before blog — a fidonet fix

This is a suggested amendment to POLICY4.

My work is likely to send me on trips to various parts of the world over the next few years. I very much want to keep in touch, so I’m going to purchase a laptop and mobile phone on the global GSM network to do so.

I’ll keep on the Internet by transferring my Internet server to the laptop. The only consequence will be higher phone bills when I’m abroad.

The problem is Fido. If I spend some time in another part of the country, my geographic location has changed. Since POLICY4 defines “a network is a collection of nodes in a local geographic area”, I would clearly have to change address, despite retaining the same telephone number. This would screw up mail delivery completely.

But what happens if I get on a train and travel to Paris, and visit a friend whose BBS’s Internet address ends in demon.co.uk? My machine doesn’t change; my telephone number doesn’t change. But, by the rules, my Fido address has to change.

Ok, so now I travel to Estonia. My machine doesn’t change; my phone number doesn’t change—but, by the Fido rules, I have to get a new address.

Things start to get really silly when I tour the Commonwealth (an association of some of the countries that were once or still are occupied by the empire) and visit, say, Hong Kong, Australia and South Africa. In each case, my machine doesn’t change, my phone number doesn’t change, yet according to the Fido rules, I have to change net address, zone and everything just because I happen to have a job on the move.

The cheapest GSM telephone would cost me roughly $200—the connection fee is about $75, and I’d have to pay another $40 a month to keep the service. Phone calls are not cheap, but they’re not much higher than normal mobile charges. In other words, prices mean it won’t be too long before there could be a number of sysops on the move.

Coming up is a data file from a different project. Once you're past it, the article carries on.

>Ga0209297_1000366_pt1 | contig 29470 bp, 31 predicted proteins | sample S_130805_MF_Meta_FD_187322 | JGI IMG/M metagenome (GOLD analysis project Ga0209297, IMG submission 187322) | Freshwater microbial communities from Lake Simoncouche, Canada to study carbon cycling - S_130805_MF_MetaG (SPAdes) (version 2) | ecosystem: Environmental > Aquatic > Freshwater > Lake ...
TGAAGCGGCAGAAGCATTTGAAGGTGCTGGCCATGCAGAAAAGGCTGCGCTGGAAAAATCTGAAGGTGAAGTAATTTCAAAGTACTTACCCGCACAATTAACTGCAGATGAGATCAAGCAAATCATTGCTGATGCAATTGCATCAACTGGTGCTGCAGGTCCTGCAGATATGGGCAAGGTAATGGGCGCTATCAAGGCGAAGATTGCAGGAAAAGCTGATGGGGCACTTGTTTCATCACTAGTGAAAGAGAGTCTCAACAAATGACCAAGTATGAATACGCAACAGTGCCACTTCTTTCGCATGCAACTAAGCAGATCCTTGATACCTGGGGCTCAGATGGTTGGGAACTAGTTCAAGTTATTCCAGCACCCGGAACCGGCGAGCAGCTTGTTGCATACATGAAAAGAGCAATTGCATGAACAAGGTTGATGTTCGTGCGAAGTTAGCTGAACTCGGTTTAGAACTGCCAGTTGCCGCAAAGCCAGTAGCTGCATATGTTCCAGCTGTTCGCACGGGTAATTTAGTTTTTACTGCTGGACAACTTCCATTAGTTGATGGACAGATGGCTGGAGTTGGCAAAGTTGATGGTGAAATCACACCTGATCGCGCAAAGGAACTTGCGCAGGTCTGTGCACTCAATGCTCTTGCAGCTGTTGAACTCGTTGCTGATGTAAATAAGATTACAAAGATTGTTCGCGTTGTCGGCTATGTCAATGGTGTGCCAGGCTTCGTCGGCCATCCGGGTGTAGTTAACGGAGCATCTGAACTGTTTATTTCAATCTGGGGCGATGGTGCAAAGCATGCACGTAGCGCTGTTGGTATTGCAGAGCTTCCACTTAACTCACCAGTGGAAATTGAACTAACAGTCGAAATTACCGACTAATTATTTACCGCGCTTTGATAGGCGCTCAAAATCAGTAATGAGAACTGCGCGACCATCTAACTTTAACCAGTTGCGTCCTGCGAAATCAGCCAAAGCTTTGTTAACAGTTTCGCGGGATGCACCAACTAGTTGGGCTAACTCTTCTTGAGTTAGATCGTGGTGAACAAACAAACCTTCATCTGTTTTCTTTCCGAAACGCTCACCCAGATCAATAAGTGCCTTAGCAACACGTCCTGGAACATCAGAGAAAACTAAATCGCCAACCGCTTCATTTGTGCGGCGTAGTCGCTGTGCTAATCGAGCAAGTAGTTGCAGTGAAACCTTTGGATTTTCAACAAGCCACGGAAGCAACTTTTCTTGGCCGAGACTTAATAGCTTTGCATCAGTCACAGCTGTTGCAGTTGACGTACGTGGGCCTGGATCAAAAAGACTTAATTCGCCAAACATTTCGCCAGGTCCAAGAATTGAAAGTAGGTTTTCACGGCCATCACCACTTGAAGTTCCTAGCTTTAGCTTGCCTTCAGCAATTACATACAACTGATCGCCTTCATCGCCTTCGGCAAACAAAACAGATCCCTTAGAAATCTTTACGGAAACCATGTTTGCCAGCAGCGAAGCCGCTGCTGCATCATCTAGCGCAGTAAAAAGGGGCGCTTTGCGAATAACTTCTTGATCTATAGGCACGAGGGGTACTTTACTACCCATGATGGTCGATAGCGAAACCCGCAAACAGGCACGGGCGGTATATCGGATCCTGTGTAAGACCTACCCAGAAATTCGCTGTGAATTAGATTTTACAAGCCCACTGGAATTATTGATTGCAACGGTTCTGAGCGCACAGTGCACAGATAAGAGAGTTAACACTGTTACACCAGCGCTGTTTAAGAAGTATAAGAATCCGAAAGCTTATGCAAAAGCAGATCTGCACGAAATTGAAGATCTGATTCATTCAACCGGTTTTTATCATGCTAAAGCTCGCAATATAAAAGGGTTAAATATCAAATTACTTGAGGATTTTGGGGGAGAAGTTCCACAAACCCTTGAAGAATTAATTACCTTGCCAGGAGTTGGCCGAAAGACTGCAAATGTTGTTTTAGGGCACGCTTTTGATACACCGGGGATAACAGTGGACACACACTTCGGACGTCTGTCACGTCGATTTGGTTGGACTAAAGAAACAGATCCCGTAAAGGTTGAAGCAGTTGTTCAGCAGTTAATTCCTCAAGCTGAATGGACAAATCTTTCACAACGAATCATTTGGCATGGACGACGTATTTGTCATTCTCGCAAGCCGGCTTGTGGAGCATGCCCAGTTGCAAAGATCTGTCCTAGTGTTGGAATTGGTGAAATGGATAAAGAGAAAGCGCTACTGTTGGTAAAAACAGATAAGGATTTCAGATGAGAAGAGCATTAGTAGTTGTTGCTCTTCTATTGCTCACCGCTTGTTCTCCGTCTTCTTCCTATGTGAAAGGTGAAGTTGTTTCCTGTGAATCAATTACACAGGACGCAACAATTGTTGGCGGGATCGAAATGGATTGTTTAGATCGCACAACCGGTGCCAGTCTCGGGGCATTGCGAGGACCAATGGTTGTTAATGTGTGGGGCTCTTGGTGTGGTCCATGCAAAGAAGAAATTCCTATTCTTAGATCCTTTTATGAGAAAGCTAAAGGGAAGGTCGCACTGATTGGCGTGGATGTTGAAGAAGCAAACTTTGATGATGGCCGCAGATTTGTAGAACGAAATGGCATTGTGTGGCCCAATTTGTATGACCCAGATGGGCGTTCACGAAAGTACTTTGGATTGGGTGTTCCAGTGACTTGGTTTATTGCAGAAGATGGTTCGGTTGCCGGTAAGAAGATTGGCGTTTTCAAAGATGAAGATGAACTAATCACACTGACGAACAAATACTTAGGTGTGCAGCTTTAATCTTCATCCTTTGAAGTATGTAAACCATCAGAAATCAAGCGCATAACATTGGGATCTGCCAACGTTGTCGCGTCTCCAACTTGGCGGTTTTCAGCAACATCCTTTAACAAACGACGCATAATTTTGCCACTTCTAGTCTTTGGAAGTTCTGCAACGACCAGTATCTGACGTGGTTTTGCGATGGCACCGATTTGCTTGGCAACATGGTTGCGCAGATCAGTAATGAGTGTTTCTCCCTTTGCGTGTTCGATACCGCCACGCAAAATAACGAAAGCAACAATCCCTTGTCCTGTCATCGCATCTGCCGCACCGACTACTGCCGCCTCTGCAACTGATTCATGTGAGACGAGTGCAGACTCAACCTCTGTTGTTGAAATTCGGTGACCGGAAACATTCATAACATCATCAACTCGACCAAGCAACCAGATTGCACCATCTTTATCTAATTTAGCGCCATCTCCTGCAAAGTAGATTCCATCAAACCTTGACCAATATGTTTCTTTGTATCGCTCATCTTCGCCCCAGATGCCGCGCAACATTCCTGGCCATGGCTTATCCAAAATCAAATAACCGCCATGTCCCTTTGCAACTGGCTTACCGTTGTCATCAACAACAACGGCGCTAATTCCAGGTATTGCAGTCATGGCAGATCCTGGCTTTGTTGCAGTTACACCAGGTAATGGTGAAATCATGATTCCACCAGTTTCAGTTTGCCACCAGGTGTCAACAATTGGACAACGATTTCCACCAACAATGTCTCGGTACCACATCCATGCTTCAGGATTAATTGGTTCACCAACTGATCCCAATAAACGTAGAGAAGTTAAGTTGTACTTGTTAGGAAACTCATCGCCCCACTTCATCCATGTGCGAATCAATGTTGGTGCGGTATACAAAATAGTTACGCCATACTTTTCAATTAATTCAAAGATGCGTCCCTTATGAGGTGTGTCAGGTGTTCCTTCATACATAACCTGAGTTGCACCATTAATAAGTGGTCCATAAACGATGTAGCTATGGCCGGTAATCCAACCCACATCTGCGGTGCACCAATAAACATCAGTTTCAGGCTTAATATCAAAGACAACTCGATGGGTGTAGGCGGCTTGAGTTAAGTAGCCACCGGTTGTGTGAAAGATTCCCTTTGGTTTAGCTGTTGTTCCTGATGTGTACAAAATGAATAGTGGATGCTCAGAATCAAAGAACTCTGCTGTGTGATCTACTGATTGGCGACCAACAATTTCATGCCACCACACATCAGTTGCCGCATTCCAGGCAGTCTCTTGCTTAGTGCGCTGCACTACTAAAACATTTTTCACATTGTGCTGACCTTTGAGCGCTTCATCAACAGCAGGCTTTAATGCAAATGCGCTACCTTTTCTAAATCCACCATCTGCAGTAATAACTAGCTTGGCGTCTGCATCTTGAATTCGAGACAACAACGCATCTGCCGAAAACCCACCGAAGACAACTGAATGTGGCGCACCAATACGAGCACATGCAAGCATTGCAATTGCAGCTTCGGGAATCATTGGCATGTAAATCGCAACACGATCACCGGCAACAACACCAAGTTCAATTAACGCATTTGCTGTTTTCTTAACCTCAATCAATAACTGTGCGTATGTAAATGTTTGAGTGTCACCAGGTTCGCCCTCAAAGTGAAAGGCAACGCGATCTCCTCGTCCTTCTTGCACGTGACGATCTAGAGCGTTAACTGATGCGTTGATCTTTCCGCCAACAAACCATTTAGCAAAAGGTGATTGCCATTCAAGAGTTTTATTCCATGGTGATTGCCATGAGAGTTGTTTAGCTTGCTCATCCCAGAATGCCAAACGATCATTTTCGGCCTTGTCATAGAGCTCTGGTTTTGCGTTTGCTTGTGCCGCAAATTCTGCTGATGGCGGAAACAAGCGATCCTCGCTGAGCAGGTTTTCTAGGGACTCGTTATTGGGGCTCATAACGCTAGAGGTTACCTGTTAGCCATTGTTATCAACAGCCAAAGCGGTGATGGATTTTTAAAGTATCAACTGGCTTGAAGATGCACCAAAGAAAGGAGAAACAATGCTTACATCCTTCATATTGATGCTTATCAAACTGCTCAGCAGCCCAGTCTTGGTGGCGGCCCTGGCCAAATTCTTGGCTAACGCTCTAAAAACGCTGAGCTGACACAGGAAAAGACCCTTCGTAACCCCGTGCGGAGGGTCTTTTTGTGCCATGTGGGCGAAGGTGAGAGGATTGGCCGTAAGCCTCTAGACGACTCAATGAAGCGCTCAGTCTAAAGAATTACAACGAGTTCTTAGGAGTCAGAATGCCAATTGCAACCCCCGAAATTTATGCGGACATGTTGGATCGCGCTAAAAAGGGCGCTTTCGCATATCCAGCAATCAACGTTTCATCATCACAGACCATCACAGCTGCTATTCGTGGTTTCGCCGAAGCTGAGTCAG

So in practical terms, the POLICY4 definition of net is faulty, and I suggest it is changed to:

“a network is a collection of nodes”

by getting rid of the reference to geography. How should a node determine which net to join? In the same way as the Internet—by deciding for itself. Most of us are grown up.

After all, one on the main benefits of networking is to overcome the tyranny of distance, so it does seem a little silly to organise networks to destroy that advantage. But that is another matter.

But, in the meantime, there is little benefit in going through the whole mess of of finding a local node, getting connected to the net and sending out many change of address messages everytime I travel, especially since I’m unlikely to stay in once place for that much time. I don’t think its particularly practical to be proactive and apply to every network in the world and ask for a provisional address, just in case I happen to travel there one day. So I fear that my new job and new machine means I have to leave Fido.

, usenet

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